Bhubaneswar: Even as both Odisha and Chhattisgarh are at loggers head over distribution of Mahanadi river, the establishment of thermal power plants and industries is poised to further thin down the water sources of the major river, according to a latest stody.
Addressing media persons, Ranjan Panda, an expert on water issues said “both the states have committed themselves to mining and industrialisation in the name of ‘development’ and have been promoting the Mahanadi as a ‘water surplus’ river for inviting more investment into mining and industrial sector. Being the youngest inter-state river water dispute of India, this case offers a lot of opportunities to understand the new dimensions of conflict that the earlier conflicts had not dealt with at least while being fought in the tribunals or courts. Impacts of coal fired power plants and climate change are such new dimension”.
The research suggests the governments should forge a cooperation among each other to manage Mahanadi in a holistic approach. It puts forth a two-pronged approach to deal the Mahanadi crisis – the legal recourse and the peace and cooperation building.
While the legal recourse has been approached under ISRWDA and a tribunal has already been formed, the problem with the tribunals is that they have accepted the term ‘river development’ in a way that means building more dams and projects that alter the flow and impact the ecology of rivers.
The second approach – peace and cooperation building –suggests the need of the hour for Mahanadi is a joint strategic action between the two major riparian states to help the river survive the stress and get rejuvenated, pointed out Panda.
As large dams and interlinking of rivers (ILR) project will further aggravate the conflict and marginalise the local communities as has been the case almost everywhere, both the governments should say no to this, he added.
The report also highlighted that without having a comprehensive assessment of the basin’s water holding scenario and the rights of people over these, any strong monitoring on the share of water of both the warring sates can hardly be guaranteed.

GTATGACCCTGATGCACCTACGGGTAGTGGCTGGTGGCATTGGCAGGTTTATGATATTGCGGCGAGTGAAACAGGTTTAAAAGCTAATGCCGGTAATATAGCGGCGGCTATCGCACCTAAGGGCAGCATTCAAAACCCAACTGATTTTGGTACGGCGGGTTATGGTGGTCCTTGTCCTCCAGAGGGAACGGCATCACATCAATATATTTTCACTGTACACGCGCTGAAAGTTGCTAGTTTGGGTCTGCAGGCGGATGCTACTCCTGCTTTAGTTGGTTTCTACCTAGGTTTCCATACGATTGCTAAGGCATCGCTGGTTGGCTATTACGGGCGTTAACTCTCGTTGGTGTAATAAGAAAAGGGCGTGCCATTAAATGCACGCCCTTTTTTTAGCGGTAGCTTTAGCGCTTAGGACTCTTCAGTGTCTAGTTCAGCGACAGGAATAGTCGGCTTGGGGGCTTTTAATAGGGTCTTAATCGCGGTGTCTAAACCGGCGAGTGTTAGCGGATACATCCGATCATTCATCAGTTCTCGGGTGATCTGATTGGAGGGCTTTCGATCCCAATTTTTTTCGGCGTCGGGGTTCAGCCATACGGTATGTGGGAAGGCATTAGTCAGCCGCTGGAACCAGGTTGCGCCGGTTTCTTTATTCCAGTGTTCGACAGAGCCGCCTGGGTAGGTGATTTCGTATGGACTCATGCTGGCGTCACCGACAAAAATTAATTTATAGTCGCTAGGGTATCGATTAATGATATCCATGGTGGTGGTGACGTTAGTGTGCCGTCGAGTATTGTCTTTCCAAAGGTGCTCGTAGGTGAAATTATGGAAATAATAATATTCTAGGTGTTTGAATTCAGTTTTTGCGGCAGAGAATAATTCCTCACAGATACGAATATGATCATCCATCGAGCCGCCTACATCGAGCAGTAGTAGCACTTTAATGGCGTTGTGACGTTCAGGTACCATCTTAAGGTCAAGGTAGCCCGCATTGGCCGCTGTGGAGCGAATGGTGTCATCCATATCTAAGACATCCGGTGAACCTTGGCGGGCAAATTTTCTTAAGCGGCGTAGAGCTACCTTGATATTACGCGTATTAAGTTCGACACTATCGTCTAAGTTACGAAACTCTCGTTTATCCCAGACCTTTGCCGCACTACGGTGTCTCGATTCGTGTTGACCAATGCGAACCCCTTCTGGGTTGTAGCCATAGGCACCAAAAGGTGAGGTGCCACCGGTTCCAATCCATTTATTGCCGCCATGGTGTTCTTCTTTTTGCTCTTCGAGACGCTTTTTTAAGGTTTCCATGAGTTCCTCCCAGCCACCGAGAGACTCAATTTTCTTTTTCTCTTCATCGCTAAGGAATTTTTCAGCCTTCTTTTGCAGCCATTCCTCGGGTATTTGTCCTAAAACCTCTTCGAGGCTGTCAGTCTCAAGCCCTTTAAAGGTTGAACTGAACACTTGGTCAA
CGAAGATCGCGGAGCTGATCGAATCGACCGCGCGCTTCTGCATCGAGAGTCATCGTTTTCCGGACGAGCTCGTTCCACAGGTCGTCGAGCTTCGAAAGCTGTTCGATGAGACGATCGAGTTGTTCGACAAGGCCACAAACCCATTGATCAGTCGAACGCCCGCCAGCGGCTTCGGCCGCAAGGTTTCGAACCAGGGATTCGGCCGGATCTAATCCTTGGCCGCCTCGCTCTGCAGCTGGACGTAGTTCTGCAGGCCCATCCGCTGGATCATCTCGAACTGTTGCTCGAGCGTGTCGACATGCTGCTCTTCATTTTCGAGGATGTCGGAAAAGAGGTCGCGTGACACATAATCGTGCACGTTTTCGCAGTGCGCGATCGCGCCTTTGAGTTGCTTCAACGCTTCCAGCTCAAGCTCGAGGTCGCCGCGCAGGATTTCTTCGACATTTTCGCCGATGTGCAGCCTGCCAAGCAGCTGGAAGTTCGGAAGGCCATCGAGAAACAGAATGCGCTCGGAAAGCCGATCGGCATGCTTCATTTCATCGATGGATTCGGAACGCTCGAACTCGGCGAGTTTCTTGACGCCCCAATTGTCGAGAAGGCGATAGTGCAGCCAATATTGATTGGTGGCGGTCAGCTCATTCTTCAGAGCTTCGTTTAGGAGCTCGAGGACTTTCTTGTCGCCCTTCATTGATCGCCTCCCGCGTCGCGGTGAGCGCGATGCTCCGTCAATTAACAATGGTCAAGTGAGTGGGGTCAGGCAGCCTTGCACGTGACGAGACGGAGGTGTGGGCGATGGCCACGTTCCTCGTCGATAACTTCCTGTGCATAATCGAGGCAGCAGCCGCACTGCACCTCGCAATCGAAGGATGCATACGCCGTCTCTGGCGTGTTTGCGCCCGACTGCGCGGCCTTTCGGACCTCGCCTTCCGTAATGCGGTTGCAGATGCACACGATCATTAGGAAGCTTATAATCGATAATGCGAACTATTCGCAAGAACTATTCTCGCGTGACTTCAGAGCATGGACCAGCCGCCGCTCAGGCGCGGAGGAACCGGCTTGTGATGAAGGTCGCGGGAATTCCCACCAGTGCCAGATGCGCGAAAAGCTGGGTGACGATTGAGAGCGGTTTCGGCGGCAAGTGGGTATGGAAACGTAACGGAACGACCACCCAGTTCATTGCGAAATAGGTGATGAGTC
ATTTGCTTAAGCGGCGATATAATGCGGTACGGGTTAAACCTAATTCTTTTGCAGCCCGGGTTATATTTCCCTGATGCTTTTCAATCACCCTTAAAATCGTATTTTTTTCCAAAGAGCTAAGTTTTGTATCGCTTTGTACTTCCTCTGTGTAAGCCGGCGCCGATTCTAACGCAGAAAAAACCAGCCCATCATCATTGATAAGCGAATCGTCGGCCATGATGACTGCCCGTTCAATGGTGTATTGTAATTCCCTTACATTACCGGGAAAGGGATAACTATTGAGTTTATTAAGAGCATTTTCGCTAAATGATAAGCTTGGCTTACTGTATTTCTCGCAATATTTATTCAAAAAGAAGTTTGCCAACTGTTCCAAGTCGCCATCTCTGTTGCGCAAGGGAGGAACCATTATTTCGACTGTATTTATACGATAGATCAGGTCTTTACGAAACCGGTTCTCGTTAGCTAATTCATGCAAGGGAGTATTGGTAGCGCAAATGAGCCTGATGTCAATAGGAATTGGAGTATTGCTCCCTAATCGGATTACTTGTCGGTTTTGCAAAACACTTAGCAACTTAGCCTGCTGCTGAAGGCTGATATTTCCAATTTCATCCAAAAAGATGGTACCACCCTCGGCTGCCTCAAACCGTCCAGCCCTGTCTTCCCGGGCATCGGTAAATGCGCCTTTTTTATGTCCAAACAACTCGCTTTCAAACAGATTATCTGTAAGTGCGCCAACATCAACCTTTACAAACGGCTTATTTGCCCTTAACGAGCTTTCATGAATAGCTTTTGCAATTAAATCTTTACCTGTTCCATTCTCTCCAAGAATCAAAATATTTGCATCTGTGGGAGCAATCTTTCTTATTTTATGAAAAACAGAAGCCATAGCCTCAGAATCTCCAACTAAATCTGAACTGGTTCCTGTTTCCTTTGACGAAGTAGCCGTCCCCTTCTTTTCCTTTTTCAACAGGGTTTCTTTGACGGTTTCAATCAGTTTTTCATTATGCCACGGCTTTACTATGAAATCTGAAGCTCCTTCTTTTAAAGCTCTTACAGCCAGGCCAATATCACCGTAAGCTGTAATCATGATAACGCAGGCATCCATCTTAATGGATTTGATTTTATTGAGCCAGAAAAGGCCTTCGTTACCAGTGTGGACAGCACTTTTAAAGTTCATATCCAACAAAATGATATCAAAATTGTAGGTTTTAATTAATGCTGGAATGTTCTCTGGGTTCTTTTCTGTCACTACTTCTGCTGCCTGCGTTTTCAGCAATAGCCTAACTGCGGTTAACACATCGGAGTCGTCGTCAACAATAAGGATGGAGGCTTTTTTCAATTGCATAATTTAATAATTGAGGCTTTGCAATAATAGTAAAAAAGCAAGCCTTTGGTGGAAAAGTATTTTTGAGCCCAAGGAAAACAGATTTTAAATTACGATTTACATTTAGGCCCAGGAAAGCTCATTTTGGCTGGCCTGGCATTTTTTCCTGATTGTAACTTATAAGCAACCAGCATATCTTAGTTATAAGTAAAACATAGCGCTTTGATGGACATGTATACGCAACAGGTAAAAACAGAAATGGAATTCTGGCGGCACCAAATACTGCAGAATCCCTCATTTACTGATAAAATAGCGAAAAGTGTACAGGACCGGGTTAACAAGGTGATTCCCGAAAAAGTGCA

“It is time to recognise the ‘rivers’ right to life’ in line with the right enjoyed by Indian citizens, and help them flow freely in healthy conditions. The governments should help cater to the needs of riparian communities maintain biodiversity and other priorities in a sustainable manner,” said Panda.
Mahanadi basin is perfect example of how coal-fired power plants have put the resources and people to severe stress. The governments should immediately work out a green energy plan for the basin and phase out coal-fired power plant by a fixed target year, may be by 2030.
Besides, there is a need for both the states to work together on climate change mitigation and suitable resilience building programmes that enhance the coping capacity of communities towards drought. The report also suggested the need to recognise community rights over resources and ensuring their participation in river management.
Marion Regina Mueller, country director, Heinrich Boell Stiftung, the foundation that supported the study, said, “To ensure sustainable water governance, all policy frameworks and related strategies should focus on the diverse eco-system of rivers rather than their commodification for development and industrial usage. Community rights and interests should be respected and ascertained on all levels of decision making. Scientific evidence on the impact of climate change on local eco-systems should be recognised and be addressed for better management of riverine resources. The related policies need to ensure generational equity while securing ecological, social, cultural and economic survival, she added.
Sadia Sohail, programme coordinator, Heinrich Boell Stiftung, highlighted on the need to look at the interlink between rivers, forests and communities and develop a holistic approach to address river management and natural resource management at large. Large scale industrialisation, especially extraction of coal from the Mahanadi basin, rapid urbanisation and climate change are some of the major causes for water stress situation in the river. A concerted effort from all the stakeholders is required to find solutions to the issues Mahanadi is grappling with, she said.